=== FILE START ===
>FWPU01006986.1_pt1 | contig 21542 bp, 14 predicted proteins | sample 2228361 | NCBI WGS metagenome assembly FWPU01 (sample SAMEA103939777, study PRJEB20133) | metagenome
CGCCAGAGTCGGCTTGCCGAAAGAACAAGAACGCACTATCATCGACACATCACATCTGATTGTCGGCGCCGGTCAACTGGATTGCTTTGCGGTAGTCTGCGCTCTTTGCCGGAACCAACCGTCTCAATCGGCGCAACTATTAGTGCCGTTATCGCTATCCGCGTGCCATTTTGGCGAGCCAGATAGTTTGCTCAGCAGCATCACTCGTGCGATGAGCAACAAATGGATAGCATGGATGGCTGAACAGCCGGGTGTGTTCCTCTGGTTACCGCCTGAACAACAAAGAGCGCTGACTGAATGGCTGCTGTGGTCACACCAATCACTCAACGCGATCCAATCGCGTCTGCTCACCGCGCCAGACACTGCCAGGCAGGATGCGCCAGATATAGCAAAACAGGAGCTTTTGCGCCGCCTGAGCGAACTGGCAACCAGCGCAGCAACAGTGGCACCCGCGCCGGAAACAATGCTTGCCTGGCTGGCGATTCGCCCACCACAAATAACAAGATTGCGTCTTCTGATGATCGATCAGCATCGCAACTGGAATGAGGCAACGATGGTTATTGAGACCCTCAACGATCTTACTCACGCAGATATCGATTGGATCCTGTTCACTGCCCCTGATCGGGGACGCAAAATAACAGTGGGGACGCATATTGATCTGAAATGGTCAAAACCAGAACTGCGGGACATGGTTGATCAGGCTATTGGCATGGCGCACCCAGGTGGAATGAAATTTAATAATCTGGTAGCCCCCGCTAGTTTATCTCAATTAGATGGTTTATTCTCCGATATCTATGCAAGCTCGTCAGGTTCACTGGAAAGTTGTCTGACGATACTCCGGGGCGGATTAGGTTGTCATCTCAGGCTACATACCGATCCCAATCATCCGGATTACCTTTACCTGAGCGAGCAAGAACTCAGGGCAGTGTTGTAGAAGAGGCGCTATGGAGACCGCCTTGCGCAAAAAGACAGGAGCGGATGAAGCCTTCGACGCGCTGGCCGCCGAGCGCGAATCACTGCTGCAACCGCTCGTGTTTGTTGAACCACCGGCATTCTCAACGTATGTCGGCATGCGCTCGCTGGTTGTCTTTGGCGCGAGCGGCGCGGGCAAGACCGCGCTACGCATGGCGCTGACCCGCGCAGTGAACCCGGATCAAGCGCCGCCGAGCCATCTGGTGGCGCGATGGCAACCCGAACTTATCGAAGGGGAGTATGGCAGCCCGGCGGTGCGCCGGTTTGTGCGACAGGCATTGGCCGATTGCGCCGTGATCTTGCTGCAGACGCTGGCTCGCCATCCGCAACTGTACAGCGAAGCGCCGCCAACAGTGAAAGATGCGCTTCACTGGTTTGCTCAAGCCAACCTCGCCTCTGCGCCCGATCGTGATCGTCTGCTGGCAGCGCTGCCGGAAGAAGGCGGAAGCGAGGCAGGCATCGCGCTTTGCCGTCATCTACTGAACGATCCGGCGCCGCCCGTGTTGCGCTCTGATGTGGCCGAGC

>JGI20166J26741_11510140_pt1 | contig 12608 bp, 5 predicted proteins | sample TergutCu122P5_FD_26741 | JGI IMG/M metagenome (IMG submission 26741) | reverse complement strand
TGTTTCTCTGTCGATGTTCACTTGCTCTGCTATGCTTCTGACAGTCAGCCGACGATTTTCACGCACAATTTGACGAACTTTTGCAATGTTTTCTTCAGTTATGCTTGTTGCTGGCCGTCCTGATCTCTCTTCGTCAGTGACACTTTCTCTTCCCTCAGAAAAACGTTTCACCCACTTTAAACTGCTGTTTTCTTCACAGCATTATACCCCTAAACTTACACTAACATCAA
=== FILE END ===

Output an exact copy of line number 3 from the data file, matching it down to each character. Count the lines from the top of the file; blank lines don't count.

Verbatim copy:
>JGI20166J26741_11510140_pt1 | contig 12608 bp, 5 predicted proteins | sample TergutCu122P5_FD_26741 | JGI IMG/M metagenome (IMG submission 26741) | reverse complement strand